We really struck a nice balance between the humor and the horror and the drama. We get to play in all of those worlds, which is great as an actor. I’m not on a straight show – it’s got all kinds of wacky twists and turns and different styles within it. Even within some of our seasons, there’s one episode that will just be a goofball episode – the whole thing is goofy – and then there are some that are more heavily dramatic. And for the fans that I talk to often, it’s the humor. “The humor just keeps bringing us back. You guys crack us up and then you break our hearts.”
TrunkSpace: In a lot of ways “Z Nation” is the indie band that they discovered and sort of view as “their” band.
Allan: Right! For sure. I love that.
TrunkSpace: We know that you’re also a writer and a director. Is there an interest or opportunity for you to step behind the camera and helm an episode of the show?
Allan: Brother, I’m glad you asked that, because actually, I got the opportunity to direct an episode this season.
TrunkSpace: Congtrats. That’s awesome.
Allan: Yeah. I got to be in the writers’ room for the creation of the episode, and the writer who actually penned the script, her name is Delondra Williams, is someone whom I have collaborated with on a couple of zombie movies for Syfy. I got to really help shape and mold the episode, which was great for me because I really know the characters. And she’s very talented, so it was great to get to collaborate with her because I love working with her. And then to get to direct something that I had an integral part in creating – I love that. I’m already envisioning it in my head when we’re chatting about it and when we’re writing a scene, so I think it’s super helpful to have the chance to play in both of those worlds.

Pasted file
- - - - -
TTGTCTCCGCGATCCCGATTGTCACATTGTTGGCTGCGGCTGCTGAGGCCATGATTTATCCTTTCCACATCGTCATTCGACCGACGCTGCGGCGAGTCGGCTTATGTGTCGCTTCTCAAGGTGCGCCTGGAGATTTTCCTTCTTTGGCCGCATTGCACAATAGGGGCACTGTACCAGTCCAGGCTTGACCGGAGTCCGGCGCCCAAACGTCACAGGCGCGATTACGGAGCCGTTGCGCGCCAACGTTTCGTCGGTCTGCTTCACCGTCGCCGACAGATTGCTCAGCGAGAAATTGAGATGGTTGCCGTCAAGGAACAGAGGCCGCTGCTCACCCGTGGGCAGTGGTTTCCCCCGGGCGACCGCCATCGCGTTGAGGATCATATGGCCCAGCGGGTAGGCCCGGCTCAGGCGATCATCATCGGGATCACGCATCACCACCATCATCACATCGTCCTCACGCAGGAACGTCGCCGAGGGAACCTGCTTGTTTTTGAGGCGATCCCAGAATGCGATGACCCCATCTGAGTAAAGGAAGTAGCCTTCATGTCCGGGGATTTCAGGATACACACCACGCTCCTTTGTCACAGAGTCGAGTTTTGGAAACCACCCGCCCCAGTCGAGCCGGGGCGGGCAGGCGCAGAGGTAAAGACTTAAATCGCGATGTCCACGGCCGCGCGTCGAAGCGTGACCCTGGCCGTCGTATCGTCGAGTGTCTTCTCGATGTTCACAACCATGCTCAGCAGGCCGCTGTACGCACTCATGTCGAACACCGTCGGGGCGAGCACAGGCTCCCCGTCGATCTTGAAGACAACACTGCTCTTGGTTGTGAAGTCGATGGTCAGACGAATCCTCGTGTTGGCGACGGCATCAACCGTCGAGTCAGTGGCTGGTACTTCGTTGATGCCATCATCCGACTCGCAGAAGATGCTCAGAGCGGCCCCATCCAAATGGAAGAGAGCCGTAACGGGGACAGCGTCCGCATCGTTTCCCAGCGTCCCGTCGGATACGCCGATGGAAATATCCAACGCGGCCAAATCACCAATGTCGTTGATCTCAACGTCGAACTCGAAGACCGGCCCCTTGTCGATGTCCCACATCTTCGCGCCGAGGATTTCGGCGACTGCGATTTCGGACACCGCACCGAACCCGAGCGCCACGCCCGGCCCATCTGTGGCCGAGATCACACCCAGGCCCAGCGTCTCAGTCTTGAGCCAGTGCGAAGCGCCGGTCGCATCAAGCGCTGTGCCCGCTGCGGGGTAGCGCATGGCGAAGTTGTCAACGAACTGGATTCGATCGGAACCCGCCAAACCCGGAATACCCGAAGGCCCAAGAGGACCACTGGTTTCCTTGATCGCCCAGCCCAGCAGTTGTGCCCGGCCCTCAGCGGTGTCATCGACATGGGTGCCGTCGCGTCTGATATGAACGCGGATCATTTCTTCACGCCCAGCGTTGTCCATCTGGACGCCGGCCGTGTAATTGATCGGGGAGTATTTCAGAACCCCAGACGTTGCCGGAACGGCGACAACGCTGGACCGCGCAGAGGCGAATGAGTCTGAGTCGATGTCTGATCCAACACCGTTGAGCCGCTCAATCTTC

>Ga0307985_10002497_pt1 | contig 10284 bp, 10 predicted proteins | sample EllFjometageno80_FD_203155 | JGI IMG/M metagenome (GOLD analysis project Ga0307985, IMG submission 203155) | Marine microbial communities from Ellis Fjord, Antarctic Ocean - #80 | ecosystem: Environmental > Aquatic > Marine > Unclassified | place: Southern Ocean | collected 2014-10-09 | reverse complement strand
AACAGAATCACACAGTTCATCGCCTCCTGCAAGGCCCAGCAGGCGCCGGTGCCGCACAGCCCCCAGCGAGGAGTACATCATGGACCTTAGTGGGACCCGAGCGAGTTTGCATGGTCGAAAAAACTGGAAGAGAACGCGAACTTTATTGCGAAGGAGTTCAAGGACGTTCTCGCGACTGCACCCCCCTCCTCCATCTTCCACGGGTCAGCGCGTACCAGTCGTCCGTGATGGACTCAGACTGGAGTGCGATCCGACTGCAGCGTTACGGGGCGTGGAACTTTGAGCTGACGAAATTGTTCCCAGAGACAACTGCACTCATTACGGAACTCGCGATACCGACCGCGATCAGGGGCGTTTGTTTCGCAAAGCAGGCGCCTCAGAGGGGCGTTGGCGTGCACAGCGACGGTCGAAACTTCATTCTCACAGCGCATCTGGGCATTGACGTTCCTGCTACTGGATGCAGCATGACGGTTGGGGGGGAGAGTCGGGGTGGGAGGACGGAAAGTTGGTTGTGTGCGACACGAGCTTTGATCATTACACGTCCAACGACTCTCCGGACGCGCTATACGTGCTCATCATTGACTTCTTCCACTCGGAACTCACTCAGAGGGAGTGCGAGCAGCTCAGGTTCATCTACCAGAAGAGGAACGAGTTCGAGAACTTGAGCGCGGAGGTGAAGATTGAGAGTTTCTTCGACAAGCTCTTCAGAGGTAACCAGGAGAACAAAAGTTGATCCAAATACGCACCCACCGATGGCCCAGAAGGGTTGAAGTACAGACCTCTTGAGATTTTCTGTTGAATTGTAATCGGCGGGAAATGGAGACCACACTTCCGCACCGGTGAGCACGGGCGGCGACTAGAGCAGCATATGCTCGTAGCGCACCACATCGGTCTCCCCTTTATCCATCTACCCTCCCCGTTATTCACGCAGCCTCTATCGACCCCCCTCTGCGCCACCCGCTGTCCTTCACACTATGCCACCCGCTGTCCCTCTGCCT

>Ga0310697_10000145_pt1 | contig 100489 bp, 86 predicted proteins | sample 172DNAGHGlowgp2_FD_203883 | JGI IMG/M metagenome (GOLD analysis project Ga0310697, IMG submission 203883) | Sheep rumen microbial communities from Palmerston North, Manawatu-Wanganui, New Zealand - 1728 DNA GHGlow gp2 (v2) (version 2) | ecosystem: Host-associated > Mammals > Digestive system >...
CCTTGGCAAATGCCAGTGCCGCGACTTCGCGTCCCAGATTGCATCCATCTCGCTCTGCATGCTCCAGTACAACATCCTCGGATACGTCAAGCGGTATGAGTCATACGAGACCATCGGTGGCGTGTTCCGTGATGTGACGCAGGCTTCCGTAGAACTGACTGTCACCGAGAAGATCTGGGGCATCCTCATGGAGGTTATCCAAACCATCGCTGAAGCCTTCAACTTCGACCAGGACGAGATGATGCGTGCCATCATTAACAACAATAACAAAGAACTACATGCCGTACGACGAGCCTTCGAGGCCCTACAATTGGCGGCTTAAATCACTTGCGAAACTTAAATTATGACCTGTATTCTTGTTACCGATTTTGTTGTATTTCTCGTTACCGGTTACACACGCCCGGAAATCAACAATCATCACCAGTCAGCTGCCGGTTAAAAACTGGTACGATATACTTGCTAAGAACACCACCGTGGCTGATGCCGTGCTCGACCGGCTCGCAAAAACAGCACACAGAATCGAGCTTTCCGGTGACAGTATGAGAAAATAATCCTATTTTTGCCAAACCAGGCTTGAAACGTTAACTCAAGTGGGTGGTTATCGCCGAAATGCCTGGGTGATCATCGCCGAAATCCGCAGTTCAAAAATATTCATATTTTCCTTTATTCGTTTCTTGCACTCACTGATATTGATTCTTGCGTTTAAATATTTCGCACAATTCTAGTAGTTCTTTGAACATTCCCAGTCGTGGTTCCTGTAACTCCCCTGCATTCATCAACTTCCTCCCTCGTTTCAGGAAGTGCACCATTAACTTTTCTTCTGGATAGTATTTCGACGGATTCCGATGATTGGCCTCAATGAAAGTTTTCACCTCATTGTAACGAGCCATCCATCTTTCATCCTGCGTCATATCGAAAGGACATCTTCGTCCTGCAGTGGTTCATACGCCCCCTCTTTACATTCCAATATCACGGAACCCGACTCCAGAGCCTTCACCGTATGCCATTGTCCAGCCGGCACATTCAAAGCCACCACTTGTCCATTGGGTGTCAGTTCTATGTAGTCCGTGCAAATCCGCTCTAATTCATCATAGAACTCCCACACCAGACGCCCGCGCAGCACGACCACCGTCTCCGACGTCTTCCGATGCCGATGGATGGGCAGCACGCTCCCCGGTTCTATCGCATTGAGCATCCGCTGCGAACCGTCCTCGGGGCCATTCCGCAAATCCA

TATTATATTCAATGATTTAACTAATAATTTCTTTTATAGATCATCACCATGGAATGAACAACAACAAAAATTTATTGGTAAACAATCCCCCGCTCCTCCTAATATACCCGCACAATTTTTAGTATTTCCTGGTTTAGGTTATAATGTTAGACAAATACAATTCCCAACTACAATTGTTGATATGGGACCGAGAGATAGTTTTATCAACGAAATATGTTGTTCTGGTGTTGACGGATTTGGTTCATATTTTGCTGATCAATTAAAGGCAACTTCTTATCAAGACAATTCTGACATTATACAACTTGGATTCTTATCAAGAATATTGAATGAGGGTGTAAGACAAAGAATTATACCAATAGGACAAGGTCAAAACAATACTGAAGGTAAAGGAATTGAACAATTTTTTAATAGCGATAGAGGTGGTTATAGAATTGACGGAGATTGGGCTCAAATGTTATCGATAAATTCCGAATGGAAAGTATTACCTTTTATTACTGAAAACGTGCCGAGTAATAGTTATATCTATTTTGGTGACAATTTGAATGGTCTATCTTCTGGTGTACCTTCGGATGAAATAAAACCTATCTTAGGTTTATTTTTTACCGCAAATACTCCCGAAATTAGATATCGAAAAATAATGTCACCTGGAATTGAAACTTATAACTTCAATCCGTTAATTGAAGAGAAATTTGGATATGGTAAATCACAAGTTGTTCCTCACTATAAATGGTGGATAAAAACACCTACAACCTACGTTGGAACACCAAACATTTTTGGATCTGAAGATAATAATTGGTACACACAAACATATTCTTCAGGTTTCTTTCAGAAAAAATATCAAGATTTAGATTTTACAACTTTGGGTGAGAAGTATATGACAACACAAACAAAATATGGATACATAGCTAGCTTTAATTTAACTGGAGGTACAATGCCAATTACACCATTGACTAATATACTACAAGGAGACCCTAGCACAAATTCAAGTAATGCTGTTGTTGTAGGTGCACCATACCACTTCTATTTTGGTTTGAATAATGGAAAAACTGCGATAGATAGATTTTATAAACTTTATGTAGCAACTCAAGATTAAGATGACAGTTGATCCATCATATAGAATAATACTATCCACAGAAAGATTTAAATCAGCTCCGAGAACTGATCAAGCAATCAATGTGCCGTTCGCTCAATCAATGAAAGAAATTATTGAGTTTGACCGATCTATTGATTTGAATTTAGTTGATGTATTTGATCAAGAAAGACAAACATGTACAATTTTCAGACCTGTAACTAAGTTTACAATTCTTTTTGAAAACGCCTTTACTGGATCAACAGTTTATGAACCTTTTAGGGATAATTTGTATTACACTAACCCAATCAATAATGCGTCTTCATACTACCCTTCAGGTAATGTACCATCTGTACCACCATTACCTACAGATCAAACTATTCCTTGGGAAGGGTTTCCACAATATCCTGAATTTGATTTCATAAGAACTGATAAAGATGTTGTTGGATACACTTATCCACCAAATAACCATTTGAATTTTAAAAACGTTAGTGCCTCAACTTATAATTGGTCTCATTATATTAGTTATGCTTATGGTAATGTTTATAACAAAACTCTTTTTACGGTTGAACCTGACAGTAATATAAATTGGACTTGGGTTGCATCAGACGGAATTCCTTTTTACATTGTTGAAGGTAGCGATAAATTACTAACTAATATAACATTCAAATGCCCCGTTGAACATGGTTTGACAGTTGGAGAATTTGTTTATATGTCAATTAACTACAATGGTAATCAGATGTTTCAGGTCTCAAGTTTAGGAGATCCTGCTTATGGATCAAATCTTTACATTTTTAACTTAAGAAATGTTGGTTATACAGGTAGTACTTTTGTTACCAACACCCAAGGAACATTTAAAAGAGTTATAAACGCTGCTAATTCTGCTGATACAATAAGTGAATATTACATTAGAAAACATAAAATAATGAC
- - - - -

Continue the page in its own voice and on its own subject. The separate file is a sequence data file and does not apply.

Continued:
So, yeah, I got to direct episode 4.4 this season, and in fact, I was just looking over some of it now for the color correction and looking at the finishing touches on this thing. And of course, you’re never quite done with it.
TrunkSpace: It’s a big undertaking, especially when you’re also starring in the show.
Allan: I have to say, it’s probably one of the hardest things I’ve ever done in my life. This season, especially, we are shooting super fast. Because of budget constraints, we’re now shooting five-day episodes, which is insane for a show that has special effects, special effects makeup, fights, a substantial cast, and you know, these goofy gags that we pull off. And initially when I had been given the opportunity to direct, it was decided amongst the producers and myself that it would be an episode that I would not be heavily featured in. Well, I don’t know where that idea went out the window, because I’m in about 75 to 80 percent of this episode. (Laughter) So I’m not only acting in it, but I’m directing. I was running around behind the camera and in front of the camera and behind the camera and… it was very, very challenging.
TrunkSpace: And yet at the same time, it was probably super addicting and you want to jump right in and do it again, right?
Allan: Yeah! I totally want to do it again because now I learned so much from doing it. I’m like, “Let’s just do it one more time, because now I know what the hell I’m doing!”
Season 4 of “Z Nation” kicks of tonight on Syfy.